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Between 5th _ 8th May, five members from the Santa Clara Community Youth Association of the Ucayali region, took part in the pilot workshop on methodologies for participation with a territorial focus. It was organized by Alianza Arkana with the aim of expanding and strengthening knowledge and promoting actions for Climate Change within the Santa Clara community.


Four steps for climate change

The workshop was divided into three phases, with one day dedicated to reflection and feedback. The first phase was focused on the identification of the socio-environmental problems that have occurred over time. We used games and group exercises to draw up the common daily activities and routes that were used ten or more years ago which today are no longer viable due to territorial transformations. We then looked at the losses and lack of basic services that is needed for the environmental, and therefore social health, of the community.

In the second phase we deepened our understanding of the territory. We learnt how to construct a geographic memory map by recalling day to day interactions within the landscape and this allowed us to identify who the key players in the community might be.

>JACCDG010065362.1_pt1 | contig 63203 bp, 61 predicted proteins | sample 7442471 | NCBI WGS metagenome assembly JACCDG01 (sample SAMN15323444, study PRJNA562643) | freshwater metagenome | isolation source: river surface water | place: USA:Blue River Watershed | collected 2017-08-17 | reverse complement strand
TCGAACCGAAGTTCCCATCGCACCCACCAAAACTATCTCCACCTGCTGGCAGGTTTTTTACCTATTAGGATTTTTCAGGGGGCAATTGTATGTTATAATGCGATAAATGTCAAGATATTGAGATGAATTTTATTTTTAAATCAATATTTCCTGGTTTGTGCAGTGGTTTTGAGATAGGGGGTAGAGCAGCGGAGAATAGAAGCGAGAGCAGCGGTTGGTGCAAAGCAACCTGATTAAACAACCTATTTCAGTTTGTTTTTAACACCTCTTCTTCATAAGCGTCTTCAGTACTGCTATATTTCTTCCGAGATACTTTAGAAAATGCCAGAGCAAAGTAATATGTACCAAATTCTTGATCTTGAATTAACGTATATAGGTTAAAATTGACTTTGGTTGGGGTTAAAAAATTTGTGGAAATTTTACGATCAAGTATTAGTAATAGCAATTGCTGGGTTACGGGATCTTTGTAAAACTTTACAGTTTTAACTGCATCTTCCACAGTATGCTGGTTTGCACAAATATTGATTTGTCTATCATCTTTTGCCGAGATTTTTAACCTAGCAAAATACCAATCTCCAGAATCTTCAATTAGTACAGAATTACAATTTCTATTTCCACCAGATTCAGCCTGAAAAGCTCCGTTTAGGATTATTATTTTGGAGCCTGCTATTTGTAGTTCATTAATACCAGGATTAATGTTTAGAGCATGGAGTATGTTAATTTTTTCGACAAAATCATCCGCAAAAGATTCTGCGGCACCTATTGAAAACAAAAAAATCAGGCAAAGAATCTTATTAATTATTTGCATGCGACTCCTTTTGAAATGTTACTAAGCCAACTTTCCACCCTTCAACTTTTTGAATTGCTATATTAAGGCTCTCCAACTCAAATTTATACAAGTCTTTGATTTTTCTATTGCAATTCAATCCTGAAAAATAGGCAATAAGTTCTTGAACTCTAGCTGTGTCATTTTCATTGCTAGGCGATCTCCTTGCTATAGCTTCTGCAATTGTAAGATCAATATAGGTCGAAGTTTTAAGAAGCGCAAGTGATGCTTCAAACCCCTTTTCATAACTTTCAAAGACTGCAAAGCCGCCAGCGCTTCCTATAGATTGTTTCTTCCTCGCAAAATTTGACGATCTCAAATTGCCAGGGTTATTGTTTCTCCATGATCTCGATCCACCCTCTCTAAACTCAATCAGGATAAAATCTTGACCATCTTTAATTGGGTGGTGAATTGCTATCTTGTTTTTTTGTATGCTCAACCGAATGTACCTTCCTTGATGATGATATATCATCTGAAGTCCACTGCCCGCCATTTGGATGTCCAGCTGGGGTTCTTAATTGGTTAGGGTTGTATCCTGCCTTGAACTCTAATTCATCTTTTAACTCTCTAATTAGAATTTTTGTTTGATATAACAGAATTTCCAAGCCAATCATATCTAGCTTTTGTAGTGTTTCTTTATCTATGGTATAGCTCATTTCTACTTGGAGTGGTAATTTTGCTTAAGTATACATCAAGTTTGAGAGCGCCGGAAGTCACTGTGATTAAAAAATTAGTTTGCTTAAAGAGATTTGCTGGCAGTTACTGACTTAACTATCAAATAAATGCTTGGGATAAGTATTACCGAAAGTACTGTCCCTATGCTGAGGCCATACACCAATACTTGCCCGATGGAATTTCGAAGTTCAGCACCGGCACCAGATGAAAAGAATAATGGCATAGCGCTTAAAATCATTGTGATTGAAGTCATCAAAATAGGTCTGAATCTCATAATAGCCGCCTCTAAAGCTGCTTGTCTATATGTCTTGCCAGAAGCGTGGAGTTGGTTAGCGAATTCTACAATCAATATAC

In the third phase, we learnt the basic tools for the identification of socio-environmental problems and then how to outline areas for transformation and objectives which would then be the cornerstone of future projects. To finish, we reflected on the importance of thinking about our collective space: its dynamics, its strengths and weaknesses and most importantly, how to do this as young people, supporting and finding solutions together.

This workshop has been facilitated by our colleague and friend David, political scientist and specialist in territorial planning, whom we thank for his practical and didactical way of transmitting knowledge to the group.


The Future is positive